House Blocks Obama Administration’s Fracking Regulations

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In a bipartisan vote, the House of Representatives decided Wednesday to block White House regulations on fracking (hydraulic fracturing), citing the fact that States already regulate the practice and that an extra layer of Federal red tape will only slow America’s re-emerging oil and natural gas economy.

Supported by 12 Democrats and opposed by two Republicans, Wednesday’s 235-187 passage of H.R. 2728 represents an early symbolic defeat for President Barack Obama, who has proposed that fracking on Federal lands should be regulated by the U.S. Department of the Interior. The President has, of course, threatened to veto the bill, if it survives a more arduous trip through the Democratic-controlled Senate.

Prior to the vote, House Republicans said it doesn’t make sense for Obama to attempt to fix a policy that isn’t broken.

“Hydraulic fracturing has been safely and effectively regulated by States for decades. So the Obama Administration’s proposed regulations are unnecessary,” said Doc Hastings (R-Wash.), who chairs the House Natural Resources Committee. “They’re redundant, and it simply wastes precious time and money duplicating what is already being done successfully.”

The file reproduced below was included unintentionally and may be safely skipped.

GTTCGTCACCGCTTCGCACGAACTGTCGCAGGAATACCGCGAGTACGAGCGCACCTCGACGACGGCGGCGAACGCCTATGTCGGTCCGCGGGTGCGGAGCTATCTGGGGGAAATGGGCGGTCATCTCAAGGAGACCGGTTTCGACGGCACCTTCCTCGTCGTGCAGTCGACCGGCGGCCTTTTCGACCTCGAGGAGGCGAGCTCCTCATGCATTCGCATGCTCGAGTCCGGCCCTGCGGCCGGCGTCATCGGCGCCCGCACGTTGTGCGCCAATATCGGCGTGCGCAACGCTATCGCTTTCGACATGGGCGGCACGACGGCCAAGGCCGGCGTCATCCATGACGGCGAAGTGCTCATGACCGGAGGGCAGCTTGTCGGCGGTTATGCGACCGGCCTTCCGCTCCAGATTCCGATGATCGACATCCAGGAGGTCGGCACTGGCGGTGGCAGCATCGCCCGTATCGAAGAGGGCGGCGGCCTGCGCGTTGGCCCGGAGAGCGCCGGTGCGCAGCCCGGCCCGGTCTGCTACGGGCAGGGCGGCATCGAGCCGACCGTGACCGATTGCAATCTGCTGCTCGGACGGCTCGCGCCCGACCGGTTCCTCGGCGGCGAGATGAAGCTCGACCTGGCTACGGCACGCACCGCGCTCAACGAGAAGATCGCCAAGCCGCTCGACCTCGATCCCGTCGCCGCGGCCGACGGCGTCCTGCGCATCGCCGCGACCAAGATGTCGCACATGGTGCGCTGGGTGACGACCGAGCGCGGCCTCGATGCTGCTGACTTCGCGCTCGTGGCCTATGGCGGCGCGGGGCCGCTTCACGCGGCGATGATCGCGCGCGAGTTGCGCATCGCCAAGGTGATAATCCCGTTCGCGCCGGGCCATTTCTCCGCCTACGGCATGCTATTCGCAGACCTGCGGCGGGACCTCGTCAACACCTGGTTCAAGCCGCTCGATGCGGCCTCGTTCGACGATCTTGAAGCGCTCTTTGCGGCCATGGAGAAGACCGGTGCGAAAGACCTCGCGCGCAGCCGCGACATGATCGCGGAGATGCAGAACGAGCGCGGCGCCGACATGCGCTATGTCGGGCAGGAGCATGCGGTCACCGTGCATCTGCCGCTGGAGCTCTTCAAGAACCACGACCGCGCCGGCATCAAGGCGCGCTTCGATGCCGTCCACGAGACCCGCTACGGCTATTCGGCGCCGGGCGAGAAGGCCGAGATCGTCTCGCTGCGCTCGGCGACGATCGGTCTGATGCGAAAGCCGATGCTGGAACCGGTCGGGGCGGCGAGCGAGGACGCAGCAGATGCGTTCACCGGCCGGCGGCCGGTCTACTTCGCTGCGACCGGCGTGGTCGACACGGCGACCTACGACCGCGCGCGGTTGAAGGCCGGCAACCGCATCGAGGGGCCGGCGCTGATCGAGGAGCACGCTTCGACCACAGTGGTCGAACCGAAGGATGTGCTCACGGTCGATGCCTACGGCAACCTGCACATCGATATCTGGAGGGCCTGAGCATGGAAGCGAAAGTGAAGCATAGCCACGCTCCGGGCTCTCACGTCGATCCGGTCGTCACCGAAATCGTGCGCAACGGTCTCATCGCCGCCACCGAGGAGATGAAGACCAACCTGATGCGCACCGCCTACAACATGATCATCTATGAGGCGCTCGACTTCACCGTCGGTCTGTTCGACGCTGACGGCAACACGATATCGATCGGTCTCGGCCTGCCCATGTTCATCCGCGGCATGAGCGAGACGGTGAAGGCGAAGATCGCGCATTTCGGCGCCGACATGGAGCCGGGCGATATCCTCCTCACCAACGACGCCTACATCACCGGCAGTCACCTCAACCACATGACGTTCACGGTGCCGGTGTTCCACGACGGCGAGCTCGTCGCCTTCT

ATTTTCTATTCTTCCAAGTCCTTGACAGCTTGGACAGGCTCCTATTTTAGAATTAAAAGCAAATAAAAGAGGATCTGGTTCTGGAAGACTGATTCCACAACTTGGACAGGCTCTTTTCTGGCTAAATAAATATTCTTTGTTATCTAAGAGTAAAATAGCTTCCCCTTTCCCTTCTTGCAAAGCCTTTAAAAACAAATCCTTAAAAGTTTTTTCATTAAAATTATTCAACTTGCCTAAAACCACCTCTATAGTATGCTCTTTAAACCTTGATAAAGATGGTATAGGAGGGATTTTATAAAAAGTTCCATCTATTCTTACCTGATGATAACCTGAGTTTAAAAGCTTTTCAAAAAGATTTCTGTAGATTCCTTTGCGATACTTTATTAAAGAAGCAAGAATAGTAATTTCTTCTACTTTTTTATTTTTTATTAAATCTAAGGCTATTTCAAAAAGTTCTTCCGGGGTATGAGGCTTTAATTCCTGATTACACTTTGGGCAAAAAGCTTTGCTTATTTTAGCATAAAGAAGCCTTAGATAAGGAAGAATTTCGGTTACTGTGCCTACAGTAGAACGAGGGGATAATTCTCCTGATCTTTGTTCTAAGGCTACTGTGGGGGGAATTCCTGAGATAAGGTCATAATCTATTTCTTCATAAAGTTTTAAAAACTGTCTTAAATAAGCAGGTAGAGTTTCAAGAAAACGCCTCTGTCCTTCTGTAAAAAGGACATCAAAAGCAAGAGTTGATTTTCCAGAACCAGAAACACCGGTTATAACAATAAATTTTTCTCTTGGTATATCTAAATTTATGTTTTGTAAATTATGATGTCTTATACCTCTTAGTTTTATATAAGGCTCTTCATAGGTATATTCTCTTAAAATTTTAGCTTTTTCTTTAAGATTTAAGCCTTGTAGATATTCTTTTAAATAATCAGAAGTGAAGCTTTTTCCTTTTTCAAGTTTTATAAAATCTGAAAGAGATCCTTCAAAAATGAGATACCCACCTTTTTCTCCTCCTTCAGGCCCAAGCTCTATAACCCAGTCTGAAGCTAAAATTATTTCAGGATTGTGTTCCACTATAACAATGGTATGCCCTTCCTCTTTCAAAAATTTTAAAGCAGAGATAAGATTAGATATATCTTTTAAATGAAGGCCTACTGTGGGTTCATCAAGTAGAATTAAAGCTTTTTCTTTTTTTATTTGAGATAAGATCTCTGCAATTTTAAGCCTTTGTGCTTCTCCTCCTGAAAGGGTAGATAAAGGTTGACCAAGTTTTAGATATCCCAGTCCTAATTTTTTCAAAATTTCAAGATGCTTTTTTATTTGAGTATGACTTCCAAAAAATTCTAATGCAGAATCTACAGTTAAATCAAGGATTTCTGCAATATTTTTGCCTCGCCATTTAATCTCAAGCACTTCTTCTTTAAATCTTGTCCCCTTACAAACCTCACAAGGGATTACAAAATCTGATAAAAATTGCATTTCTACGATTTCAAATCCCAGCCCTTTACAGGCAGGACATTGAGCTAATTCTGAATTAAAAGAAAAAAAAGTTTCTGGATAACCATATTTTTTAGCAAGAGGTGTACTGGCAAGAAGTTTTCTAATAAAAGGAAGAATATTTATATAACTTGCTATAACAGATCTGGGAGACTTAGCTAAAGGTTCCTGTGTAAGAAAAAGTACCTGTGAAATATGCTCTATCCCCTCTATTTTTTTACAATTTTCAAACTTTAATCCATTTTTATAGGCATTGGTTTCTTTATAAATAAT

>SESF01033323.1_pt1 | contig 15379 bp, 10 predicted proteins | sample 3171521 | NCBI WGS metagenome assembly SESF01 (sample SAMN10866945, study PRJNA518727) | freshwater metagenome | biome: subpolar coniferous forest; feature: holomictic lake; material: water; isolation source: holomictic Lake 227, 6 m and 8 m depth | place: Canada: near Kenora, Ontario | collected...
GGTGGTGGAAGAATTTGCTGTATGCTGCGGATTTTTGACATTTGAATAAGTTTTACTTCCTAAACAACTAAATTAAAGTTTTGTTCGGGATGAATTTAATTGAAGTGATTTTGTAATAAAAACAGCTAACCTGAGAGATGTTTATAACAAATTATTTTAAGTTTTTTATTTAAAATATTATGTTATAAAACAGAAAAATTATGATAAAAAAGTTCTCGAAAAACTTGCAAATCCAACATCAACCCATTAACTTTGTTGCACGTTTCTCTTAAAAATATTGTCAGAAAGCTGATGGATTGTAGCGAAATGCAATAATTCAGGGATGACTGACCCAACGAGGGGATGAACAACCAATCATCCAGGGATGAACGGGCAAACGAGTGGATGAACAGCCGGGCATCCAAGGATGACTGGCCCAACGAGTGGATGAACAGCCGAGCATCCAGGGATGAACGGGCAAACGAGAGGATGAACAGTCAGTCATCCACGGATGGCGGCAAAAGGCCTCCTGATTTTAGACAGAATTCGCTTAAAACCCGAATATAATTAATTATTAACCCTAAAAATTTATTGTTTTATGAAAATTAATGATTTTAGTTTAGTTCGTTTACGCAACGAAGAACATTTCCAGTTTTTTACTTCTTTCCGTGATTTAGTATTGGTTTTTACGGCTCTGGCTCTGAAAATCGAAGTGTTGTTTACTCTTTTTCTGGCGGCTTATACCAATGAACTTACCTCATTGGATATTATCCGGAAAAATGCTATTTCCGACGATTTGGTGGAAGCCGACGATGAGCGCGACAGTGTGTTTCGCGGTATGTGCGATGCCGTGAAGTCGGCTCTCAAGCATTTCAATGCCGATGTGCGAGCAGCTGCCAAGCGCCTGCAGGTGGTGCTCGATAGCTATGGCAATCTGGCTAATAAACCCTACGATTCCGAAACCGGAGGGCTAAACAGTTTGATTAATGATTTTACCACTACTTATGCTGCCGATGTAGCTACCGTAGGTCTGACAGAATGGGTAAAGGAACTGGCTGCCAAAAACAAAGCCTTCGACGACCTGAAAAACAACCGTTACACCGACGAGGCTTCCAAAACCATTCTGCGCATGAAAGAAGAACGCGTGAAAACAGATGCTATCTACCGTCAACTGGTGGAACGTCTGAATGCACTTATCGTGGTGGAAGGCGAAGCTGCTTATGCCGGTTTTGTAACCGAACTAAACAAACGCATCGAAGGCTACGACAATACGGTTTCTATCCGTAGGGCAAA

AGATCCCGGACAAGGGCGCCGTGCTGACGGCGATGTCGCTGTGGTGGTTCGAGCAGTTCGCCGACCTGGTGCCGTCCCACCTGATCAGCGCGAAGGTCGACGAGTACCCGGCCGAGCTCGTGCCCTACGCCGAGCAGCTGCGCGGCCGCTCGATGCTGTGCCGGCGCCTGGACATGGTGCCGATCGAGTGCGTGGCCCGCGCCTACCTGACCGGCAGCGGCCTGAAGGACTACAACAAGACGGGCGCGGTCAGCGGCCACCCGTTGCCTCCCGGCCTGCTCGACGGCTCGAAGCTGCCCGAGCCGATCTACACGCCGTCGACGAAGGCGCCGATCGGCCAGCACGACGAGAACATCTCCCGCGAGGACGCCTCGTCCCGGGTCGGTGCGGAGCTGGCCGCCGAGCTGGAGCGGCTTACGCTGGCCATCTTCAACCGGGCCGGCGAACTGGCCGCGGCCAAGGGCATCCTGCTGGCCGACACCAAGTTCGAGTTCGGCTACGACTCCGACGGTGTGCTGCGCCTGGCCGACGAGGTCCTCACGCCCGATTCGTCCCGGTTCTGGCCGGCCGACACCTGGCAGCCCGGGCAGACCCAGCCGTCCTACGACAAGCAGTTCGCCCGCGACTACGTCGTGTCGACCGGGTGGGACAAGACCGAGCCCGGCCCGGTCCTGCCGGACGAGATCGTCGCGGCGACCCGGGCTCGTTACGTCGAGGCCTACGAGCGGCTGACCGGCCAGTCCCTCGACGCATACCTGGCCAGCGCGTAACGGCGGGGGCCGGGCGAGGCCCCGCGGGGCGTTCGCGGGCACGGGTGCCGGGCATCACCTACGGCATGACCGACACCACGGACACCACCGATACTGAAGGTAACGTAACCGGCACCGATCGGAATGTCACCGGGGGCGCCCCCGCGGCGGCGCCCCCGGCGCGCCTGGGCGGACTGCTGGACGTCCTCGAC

The bill specifically forbids the Department of the Interior from enforcing any Federal regulation on hydraulic fracturing on Federal lands, as well as on tribal lands that regulate the exploitation of their own mineral resources.

It also requires the Environmental Protection Agency to conduct a study on the environmental impact of fracking that takes into account the efficacy of regulatory practices set in place by the States.

Ben Bullard

Reconciling the concept of individual sovereignty with conscientious participation in the modern American political process is a continuing preoccupation for staff writer Ben Bullard. A former community newspaper writer, Bullard has closely observed the manner in which well-meaning small-town politicians and policy makers often accept, unthinkingly, their increasingly marginal role in shaping the quality of their own lives, as well as those of the people whom they serve. He argues that American public policy is plagued by inscrutable and corrupt motives on a national scale, a fundamental problem which individuals, families and communities must strive to solve. This, he argues, can be achieved only as Americans rediscover the principal role each citizen plays in enriching the welfare of our Republic.